BOLIVAR — The ring of steel hitting steel echoed through the clear morning air for the first time in decades Saturday.

Residents of Bolivar heard the sound of a steel hammer hitting an iron spike mid-morning as members of the Rochester and Genesee Valley Railroad Museum helped members of the Pioneer Oil Museum lay railroad track beside the old Pittsburg, Shawmut and Northern Railroad Depot. The old depot is located on the Pioneer Oil Museum’s land south of Bolivar’s Main Street near the Hahn and Schaffner building.

The project is under the direction of the museum’s Robert Richards who explained that the Pioneer Oil Museum hopes to renovate the old depot and place a PS&N tanker currently located on an old oil lease in Allentown on the steel rails that were put in place Saturday. Both the depot and the tanker need extensive renovation. The Pioneer Oil Museum also has to acquire a railroad flat bed on which to place the tanker and display it and find a way of removing and transporting it from the oil lease.

Neither the rails, 35 wooden ties nor spikes used in laying the track Saturday were new.

Richards explained that the idea of laying the rails came about after a crew cleaning up an old pipe rack in one of the storage buildings on the Pioneer site discovered the rails and bucket of spikes. The old wooden ties were purchased from a man in Warren, Pa.

Railroad enthusiast Dawson Little who at 16 is the youngest member of the Pioneer Oil Museum supporters commented that it was a no brainer as to where the track should go. “The new rails are in exactly the same place where the original PS&N rail line was located,” he said.

Saturday’s rail laying was a unique experience for the members of the Oil Museum, but it was nothing out of the ordinary for the seven guys who traveled from Rochester earlier in the morning. The members of the Rochester and Genesee Valley Railroad Museum lay track every week during good weather, at their museum site in Rush and wherever their expertise is needed. While they can use modern day equipment, this group prefers to do it the old way. They grab onto the 650-pound rails with rail tongs and move them with manpower. Use a spike maul to set the spikes and drive them in with a heavy sledgehammer making sure the rails stay the proper distance apart with a wooden rail gauge.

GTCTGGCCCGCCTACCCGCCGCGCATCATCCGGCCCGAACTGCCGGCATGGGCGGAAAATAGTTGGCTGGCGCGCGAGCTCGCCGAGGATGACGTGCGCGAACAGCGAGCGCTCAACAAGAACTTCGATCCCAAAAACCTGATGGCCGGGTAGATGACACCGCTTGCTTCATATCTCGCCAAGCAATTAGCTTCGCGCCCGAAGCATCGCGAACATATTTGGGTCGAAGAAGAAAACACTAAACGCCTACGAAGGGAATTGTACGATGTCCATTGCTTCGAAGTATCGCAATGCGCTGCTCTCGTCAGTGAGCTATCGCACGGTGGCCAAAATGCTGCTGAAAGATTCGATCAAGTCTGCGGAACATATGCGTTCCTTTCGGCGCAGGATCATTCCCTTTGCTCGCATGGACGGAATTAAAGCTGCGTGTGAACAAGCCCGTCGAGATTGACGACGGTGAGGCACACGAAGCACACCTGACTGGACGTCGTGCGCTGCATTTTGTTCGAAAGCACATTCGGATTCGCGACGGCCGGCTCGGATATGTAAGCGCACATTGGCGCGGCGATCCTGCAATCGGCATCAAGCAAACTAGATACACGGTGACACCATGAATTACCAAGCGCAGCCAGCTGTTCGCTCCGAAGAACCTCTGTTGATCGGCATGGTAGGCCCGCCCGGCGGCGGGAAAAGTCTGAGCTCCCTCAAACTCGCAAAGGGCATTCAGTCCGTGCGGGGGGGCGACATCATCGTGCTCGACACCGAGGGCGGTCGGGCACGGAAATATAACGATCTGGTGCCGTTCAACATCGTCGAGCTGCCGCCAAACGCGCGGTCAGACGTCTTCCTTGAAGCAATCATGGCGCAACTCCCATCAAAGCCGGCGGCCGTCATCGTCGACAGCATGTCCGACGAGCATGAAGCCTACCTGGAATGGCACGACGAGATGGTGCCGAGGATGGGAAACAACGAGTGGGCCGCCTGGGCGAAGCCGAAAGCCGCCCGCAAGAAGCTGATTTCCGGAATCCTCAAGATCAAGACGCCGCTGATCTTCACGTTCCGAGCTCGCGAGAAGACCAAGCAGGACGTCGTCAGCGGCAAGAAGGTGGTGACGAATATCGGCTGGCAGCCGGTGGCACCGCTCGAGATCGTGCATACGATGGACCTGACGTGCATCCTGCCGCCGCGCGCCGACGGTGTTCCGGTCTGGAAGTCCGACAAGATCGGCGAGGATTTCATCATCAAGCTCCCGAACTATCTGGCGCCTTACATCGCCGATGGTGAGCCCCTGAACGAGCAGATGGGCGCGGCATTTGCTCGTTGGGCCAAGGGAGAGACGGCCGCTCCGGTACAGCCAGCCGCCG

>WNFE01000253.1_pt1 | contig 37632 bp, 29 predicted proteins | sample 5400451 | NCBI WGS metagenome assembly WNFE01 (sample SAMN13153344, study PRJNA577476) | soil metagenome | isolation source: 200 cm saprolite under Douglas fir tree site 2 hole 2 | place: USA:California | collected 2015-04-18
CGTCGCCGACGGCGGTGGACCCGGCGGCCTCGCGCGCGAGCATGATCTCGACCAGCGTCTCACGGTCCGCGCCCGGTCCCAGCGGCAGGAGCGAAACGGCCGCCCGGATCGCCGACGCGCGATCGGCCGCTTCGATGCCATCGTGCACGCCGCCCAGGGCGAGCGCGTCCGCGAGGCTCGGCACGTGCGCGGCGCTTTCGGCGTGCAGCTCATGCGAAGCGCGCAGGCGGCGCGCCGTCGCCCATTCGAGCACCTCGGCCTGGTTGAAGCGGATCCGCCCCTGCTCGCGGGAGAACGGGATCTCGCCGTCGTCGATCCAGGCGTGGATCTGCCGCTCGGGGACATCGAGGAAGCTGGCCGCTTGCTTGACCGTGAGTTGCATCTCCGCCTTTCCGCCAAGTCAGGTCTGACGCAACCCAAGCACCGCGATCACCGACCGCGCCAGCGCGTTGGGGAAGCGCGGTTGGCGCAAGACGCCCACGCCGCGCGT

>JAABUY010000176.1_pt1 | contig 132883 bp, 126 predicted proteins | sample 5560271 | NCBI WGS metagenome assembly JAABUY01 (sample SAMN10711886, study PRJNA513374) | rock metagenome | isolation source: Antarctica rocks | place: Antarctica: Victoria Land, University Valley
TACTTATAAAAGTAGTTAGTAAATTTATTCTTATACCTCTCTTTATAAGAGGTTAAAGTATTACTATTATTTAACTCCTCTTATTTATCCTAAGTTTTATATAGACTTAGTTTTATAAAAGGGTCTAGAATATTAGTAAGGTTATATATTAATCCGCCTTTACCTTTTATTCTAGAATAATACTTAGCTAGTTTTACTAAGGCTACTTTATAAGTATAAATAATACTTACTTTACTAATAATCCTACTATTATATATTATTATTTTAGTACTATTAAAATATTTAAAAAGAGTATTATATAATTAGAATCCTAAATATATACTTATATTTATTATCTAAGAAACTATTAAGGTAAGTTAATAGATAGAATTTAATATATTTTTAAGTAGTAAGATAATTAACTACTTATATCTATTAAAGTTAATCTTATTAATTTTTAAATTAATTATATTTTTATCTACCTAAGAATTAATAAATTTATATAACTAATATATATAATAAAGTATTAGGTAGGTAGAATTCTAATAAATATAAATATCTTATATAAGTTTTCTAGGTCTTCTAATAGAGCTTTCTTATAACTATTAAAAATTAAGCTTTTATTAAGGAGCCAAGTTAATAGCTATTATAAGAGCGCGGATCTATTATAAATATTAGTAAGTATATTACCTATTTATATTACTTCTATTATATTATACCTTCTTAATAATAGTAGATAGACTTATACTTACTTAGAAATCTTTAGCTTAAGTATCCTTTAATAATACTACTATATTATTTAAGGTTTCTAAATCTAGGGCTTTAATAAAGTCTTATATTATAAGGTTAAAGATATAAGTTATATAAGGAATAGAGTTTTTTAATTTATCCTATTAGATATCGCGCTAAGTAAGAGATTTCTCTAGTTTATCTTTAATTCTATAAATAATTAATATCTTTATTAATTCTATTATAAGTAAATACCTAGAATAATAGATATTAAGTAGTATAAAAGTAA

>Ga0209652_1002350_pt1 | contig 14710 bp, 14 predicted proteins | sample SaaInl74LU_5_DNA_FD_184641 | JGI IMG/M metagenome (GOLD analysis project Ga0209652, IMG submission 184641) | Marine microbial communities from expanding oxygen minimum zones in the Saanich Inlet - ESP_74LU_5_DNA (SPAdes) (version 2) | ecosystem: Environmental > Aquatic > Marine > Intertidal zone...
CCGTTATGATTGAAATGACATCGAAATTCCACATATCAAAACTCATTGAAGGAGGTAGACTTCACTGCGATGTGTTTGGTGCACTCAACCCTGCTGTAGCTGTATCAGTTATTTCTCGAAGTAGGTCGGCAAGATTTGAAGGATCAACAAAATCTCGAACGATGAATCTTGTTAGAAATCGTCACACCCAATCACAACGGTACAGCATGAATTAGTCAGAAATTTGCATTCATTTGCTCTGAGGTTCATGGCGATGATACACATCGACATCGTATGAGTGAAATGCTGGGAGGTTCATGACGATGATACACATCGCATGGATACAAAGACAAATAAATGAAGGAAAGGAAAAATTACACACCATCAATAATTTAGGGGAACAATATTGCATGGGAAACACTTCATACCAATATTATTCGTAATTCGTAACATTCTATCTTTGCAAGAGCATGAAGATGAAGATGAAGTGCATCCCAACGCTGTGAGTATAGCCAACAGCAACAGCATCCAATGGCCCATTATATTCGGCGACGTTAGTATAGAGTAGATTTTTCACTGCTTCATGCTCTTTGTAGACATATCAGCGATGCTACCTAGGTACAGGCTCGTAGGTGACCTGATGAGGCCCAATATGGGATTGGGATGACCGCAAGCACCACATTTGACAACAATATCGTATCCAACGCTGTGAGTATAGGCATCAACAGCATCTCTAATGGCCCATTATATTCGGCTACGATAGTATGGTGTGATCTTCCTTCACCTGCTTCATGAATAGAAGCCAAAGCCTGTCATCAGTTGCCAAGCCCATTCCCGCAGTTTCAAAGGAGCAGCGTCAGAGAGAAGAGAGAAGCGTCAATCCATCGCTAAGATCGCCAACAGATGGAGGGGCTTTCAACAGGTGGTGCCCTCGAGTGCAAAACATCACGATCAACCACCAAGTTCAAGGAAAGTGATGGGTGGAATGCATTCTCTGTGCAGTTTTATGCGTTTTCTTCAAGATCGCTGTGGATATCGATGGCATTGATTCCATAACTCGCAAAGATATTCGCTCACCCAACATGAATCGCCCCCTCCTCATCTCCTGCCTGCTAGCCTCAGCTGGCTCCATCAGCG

Contrary to what most people may think, the spikes do not go through the rails. They are held in place by the lip on the spikes which are placed on each side of the bottom of the rail. Which may account for why there were so many derailments, Little suggested.

The project is expected to take some time. “We’ll get it done when we get it done,” Richards said.

Funds have to be raised for the renovation work and purchase of equipment. Until then, the group is just happy the steel rails are in place.

Historically the Pittsburg, Shawmut & Northern Railroad began life on Aug. 2, 1899, with the merger of five small railroads in New York and Pennsylvania. The main line consisted of approximately 190 miles of track extending from Brockway, Pa. to Wayland with several branches joining in from Olean, Morain and Canaseraga to culminate in Hornell. Principal shops were located in Angelica (car shop, paint shop, maintenance) and St. Mary’s Pa. (motive power shop).

The expense of connecting the divisions and upgrading the physical plant to handle coal trains coupled with the failure of the PS&N’s principal bond underwriter forced the company to declare bankruptcy in 1905. The company would continue to operate in receivership until 1946 when the bankruptcy was converted to a trusteeship.

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